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Making Things Last - A Circular Economy Strategy for Scotland

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Making the transition

A truly circular economy is a long term ambition, given the complexity of existing supply chains, the changes in approach required by a range of players, and the as yet unknown technological and research developments that lie ahead. It is important to take steps now to set the direction of travel and support the journey.

The case for a more circular economy is clear from an environment perspective. From a business perspective, a move to a more circular economy supports Scotland's Economic Strategy and the four priorities identified within: Innovation, Inclusive Growth, Internationalisation and Investment, and the Manufacturing Action Plan[4].

The global economy is still at the early stages of this transition and the EU Circular Economy Package[5] will influence the direction and pace of Scotland's journey. This transformation will also require societal change, so there are key roles for business leaders, for Government, its agencies and the wider public sector, and for people and communities across Scotland.

To consider what a circular economy would look like, we first need to understand the specific changes required across society. The diagram below illustrates the different ways in which the use of goods and physical assets can be increased, prolonging their life and shifting resource use from finite to renewable sources.

moving to a circular economy

This strategy identifies our priority areas for Scotland, articulating our aspirations and proposing a number of actions to take us towards those goals. It focuses on actions which make tangible progress over the short to medium term and creates the conditions for longer-term change.

This strategy builds on the progress that has been made on the zero waste and resource efficiency agenda, but scopes out ambition and action into a much broader set of business and industry opportunities. We have also integrated the key elements of the Zero Waste Plan (2010) and Safeguarding Scotland's Resources (2013) into this strategy. The intention is that this strategy, and the actions that will flow from it, will in due course supersede both of those documents.

In setting out our priorities and aspirations for a circular economy, we are leading by example and will collaborate with other countries to address what will often be global or international challenges.

Through the Enterprise Agencies, SEPA, Zero Waste Scotland and other partners we will take a holistic approach to supporting innovation in delivering this strategy. We will offer support in integrated ways that recognises, for example, that companies may wish to consider opportunities in design, repair and remanufacturing at the same time. The Manufacturing Action Plan is an example of cross-agency collaboration, which provides integrated support for circular economy innovation across manufacturing sub-sectors.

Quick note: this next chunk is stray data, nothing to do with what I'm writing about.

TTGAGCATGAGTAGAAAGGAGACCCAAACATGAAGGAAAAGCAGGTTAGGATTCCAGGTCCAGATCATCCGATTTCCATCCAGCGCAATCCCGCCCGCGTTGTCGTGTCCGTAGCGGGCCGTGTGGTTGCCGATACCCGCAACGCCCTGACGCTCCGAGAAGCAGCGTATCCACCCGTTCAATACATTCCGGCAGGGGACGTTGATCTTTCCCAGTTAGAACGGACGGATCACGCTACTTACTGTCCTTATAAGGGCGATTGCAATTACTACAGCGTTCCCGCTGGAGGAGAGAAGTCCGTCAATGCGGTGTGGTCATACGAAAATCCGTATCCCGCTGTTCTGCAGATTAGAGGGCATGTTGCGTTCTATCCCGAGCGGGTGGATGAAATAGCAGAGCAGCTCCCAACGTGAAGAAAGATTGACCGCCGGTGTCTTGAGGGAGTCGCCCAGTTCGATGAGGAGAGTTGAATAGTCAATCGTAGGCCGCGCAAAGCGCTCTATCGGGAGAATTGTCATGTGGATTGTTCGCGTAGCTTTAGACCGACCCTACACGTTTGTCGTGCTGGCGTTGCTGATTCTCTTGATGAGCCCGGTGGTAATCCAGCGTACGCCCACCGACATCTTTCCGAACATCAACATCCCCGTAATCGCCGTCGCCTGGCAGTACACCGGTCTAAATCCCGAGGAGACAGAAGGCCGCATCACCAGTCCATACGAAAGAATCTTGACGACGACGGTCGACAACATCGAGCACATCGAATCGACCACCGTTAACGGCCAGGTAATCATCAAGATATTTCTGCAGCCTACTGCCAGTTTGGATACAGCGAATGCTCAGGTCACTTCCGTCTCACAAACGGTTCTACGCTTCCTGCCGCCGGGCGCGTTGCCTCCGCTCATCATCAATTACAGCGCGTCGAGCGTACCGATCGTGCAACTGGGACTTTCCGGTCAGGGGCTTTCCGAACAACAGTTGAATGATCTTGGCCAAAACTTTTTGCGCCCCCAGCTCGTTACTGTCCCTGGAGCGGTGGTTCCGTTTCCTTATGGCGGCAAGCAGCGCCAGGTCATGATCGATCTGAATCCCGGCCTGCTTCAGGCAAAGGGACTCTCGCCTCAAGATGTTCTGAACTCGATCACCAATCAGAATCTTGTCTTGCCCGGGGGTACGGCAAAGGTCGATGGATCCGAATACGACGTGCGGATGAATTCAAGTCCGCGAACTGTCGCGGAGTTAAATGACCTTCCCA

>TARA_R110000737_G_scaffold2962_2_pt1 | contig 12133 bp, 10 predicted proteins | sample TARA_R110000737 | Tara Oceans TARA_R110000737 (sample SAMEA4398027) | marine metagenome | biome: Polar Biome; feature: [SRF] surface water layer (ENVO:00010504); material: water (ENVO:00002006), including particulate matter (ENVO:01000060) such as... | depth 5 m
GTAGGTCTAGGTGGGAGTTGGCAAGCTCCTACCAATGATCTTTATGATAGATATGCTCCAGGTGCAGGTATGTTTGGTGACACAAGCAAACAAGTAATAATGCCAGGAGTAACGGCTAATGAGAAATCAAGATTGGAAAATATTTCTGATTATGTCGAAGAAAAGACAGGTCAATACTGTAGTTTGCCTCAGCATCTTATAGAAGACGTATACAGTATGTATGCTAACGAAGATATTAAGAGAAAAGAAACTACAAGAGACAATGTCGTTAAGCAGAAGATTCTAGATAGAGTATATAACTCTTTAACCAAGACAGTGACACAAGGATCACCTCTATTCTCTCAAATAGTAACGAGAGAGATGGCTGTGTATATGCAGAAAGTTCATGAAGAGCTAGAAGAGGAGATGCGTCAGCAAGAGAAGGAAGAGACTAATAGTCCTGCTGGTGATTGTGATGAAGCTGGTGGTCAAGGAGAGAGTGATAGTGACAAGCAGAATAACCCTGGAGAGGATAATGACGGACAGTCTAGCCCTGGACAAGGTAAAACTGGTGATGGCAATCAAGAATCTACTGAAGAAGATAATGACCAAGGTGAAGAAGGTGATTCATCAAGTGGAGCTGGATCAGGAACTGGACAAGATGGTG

Work will focus on four priority areas due to the resources that they use and their importance to the Scottish economy, tackling environmental and economic objectives in parallel. These are woven into different chapters of this document. These priority areas also align with the focus of Innovation Centres and the Scottish Institute for Remanufacture. The areas are:

  • Food and drink, and the broader bio-economy - Zero Waste Scotland's report on beer, whisky and fish production identified potential savings of between £500 million and £800 million per year.
  • Remanufacture - which contributes £1.1 billion to annual economic activity with potential to add an additional £620 million by 2020.
  • Construction and the built environment - representing about 50% of all waste arising in Scotland; influencing the built environment has an impact on wider resource efficiency.
  • Energy infrastructure - with the recent growth in renewables and £30-35 billion of oil and gas decommissioning spend expected by 2040, the potential for added value is significant.

The strategy also includes a new Scottish food waste reduction target, which is the first of its kind in Europe. This target, to cut food waste by a third by 2025, will put Scotland at the front of global action to tackle food waste and is in line with the UN Sustainable Development Goal 12 target[6] related to food waste.

The potential financial savings from this reduction in food waste are likely to be in the hundreds of millions per year; increasing the Scottish food & drink sector's competitiveness, offering savings for households across Scotland and cutting greenhouse gas emissions.

We will also explore a new approach to Producer Responsibility, through a single framework for all product types that drives choices for reuse, repair and remanufacture, while more fully exposing and addressing the costs of recycling and disposal. Over and above existing producer responsibility schemes for batteries, electronic equipment, end of life vehicles and packaging, we will also prioritise schemes for tyres, furniture and mattresses.

Producer responsibility has the potential to significantly influence producer and consumer choices, levering actions that would contribute to a more circular economy. Our proposals complement those in the EU Circular Economy Package, which highlight the greater and more powerful role that producer responsibility could play.